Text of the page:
Colonial Players' ensemble finds faith in 'The Diviners'

  • The cast of Colonial Players’ “The Diviners”. Back row from left: Jay Sullivan (Dewey), Joe Thompson (Basil), Ben Carr (C.C.), Eric Schaum (Buddy), Erik Alexis (Melvin) and Edie Hall (Ferris). Front row: Hannah Sturm (Darlene), Mary Koster (Norma), Mackenzie Blade (Jennie Mae), Karen Lambert (Luella) and Brenda Mack (Goldie).
The cast of Colonial Players’ “The Diviners”.… (Bud Johnson, Special to…)
January 15, 2011|By Mary Johnson, Special to The Baltimore Sun

Colonial Players' current production of "The Diviners" is a powerful, poetic one. Winner of the 1979 American College Theater Festival, and written by Jim Leonard while in his mid-20s, "The Diviners" raises profound questions about faith, fear and family that remain relevant.

Set in the fictional Indiana town of Zion during the Great Depression, the play centers around 14-year-old farm boy Buddy Layman, who has special abilities and handicaps. When the boy appears in the opening scene, he is about to discover underground water with his divining rod, seemingly a miraculous talent to the witnessing neighbors.

Buddy is mentally challenged as a result of nearly drowning at age 4 in an accident that killed his mother and left him terrified of water. As a result, he refuses to wash, leading to a severe case of ringworm.

He has a caring older sister, Jennie Mae, and his widowed father, Ferris, who accept his fears with compassion. Each family member speaks poetically, as do the townspeople, adding an interesting cadence to the natural dialogue.

Although Buddy is alienated by many in Zion's population of 40, some neighbors appreciate his innocent reverence for nature and respect his uncanny ability to divine water and predict rain.

Life brightens for Buddy when disenchanted Kentucky ex-preacher C.C. Showers arrives in town, attempting to break from his family's long tradition of preaching by seeking other work instead. Ferris hires C.C. to work as a bike mechanic, and the ex-preacher develops a teaching relationship with Buddy.

Among their neighbors are farmer Basil Bennett, dry goods store owner Norma Henshaw, who reveres her faith, her teenage niece Darlene, and frisky young farmhands Melvin and Dewey. Café owner Goldie insists that grace be said before eating doughnuts in her cafe. Together with Basil's wife Luella they bemoan the 10-year absence of a preacher in Zion and hope that C.C. Showers will provide that function.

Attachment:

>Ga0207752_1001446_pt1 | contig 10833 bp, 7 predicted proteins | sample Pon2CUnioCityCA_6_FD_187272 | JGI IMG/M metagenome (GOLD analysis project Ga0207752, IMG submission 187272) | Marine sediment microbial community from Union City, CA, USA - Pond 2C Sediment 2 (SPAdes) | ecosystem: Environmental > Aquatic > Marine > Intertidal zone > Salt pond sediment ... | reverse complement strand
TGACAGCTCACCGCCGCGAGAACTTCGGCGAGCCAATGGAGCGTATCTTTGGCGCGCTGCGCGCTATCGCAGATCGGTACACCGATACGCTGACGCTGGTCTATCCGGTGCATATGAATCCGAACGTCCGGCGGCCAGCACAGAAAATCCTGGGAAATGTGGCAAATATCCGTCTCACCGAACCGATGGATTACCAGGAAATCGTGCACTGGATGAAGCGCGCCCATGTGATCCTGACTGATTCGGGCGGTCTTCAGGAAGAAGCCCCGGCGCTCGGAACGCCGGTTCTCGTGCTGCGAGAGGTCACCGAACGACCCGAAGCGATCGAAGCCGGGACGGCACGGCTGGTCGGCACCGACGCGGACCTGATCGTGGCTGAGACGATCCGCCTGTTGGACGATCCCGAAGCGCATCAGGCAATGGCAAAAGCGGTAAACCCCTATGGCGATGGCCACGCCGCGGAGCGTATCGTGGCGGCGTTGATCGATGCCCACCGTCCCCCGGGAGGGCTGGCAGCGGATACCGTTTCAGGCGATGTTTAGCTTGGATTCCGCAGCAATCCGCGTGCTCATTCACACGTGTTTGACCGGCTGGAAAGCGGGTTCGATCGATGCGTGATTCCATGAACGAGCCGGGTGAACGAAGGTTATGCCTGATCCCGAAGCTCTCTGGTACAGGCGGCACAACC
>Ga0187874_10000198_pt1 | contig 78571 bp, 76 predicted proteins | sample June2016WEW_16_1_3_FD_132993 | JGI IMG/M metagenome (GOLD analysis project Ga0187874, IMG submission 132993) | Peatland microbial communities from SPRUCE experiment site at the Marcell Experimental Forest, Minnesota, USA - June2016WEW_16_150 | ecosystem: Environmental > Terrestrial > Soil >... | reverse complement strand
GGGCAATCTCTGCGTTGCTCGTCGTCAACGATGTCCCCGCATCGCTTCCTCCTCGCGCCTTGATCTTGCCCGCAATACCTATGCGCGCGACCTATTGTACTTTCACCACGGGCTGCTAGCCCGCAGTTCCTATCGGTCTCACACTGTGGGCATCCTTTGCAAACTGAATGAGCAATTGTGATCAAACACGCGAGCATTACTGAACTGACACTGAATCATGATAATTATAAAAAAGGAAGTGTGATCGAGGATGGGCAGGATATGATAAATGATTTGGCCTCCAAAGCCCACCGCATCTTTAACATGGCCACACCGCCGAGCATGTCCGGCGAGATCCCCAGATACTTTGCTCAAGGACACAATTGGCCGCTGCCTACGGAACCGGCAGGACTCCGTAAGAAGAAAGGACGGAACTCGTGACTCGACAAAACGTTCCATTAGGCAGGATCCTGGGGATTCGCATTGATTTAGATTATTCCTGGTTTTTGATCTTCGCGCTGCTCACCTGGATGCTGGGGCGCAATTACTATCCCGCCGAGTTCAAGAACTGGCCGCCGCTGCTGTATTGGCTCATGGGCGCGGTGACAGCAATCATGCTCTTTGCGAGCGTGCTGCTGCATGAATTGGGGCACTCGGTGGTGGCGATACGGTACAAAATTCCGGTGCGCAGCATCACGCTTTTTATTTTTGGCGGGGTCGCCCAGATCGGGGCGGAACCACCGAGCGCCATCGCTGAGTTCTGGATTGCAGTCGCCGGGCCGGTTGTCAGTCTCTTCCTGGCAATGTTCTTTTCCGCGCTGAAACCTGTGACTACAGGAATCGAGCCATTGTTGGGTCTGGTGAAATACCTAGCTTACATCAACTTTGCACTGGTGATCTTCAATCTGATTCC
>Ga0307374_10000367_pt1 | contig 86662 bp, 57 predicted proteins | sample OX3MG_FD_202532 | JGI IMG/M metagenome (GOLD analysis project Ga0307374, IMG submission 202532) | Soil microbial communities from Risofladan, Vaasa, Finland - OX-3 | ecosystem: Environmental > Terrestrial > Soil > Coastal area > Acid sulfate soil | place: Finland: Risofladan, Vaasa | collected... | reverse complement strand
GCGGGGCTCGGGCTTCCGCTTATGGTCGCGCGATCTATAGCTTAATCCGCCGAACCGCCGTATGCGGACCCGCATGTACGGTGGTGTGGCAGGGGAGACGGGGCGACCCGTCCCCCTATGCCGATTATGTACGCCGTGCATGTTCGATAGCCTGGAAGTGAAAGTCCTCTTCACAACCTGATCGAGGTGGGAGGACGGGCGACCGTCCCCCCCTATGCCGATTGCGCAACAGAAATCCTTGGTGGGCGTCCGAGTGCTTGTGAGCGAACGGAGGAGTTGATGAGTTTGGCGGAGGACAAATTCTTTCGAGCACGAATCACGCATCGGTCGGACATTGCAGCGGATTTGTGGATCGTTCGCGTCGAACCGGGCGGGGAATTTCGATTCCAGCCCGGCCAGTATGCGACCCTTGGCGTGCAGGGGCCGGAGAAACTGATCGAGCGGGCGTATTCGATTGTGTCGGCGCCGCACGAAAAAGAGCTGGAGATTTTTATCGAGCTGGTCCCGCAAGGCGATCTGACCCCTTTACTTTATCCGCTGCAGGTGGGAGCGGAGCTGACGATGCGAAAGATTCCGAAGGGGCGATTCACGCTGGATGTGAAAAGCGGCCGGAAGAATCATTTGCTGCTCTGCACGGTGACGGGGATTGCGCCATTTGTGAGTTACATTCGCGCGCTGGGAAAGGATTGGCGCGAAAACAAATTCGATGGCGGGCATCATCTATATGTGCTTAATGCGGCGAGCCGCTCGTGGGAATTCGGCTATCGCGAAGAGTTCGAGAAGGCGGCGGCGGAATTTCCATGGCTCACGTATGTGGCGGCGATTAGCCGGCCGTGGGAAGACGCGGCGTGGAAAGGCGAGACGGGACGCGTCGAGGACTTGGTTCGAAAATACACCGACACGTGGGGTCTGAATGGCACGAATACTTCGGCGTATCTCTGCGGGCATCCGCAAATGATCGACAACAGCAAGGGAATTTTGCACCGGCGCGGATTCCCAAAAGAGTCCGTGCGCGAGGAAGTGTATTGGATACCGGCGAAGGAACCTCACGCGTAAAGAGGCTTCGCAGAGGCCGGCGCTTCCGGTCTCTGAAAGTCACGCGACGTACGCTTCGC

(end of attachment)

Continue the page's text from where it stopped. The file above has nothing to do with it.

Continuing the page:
C.C. remains primarily interested in helping Buddy overcome his fear of water and learn to cope with his other problems.

CP director Edd Miller succeeds in guiding the 11-character ensemble of actors to work seamlessly through a series of short scenes in the first act, compelling the audience to care about them in the second act.

Previously seen in CP's "Lion in Winter" and "Christmas Carol," Annapolis High School student Eric Schaum now plays his first CP lead role as Buddy. He is superb, investing his character with fearless honesty, continually referring to himself in the third person and adopting strange, naturally poetic speech patterns. Schaum's Buddy projects a reverence for nature and an innocent trust in people that rings true and inspires the audience to care about his welfare.

Equally compelling is Ben Carr's performance as C.C. Showers, conveying the anger and conflict that come with abandoning his preaching career. When he reverts briefly to his former role, he is charismatic in his rhetorical brilliance. Carr's Showers naturally clarifies Biblical meaning to Buddy and tenderly encourages him to overcome his fears, while projecting a natural solicitude toward the townspeople.

A noteworthy performance is given by St. Mary's High School senior Mackenzie Blade, who invests the role of Jennie Mae with an endearing compassion for her brother and an appealing eagerness to learn what her future may hold.

Annapolis High School drama director Eddie Hall, whose students appear in this play, makes a strong Colonial Players debut as Ferris Layman, projecting Ferris' strong devotion and concern for his children.

The other players — Joe Thompson as temperate, kindly neighbor Basil; Jay Sullivan as lively young Dewey; Erik Alexis as Melvin; Karen Lambert as Luella; Mary Koster as Norma; Brenda Mack as Goldie; and Hannah Sturm as Darlene — all strike the right notes.

Director Miller also serves as set designer, creating a simple, spare set that becomes whatever is required, including a magical, star-touched, moonlit beach and a quiet afternoon fishing pond.

Helping to create this magic is Jennifer Parris' sensitive lighting design. Costume designer Beth Terranova has chosen costumes that reflect the period so well that the audience is convinced it is back in the rustic landscape of the late 1920s.

If you go

"The Diviners" will be performed Thursday, Jan. 20, Friday, Jan. 21, and Saturday, Jan. 22, at the theater, 108 East St., Annapolis. Tickets are $20 for adults and $15 for seniors and students. Tickets: 410-268-7373 or thecolonialplayers.org.

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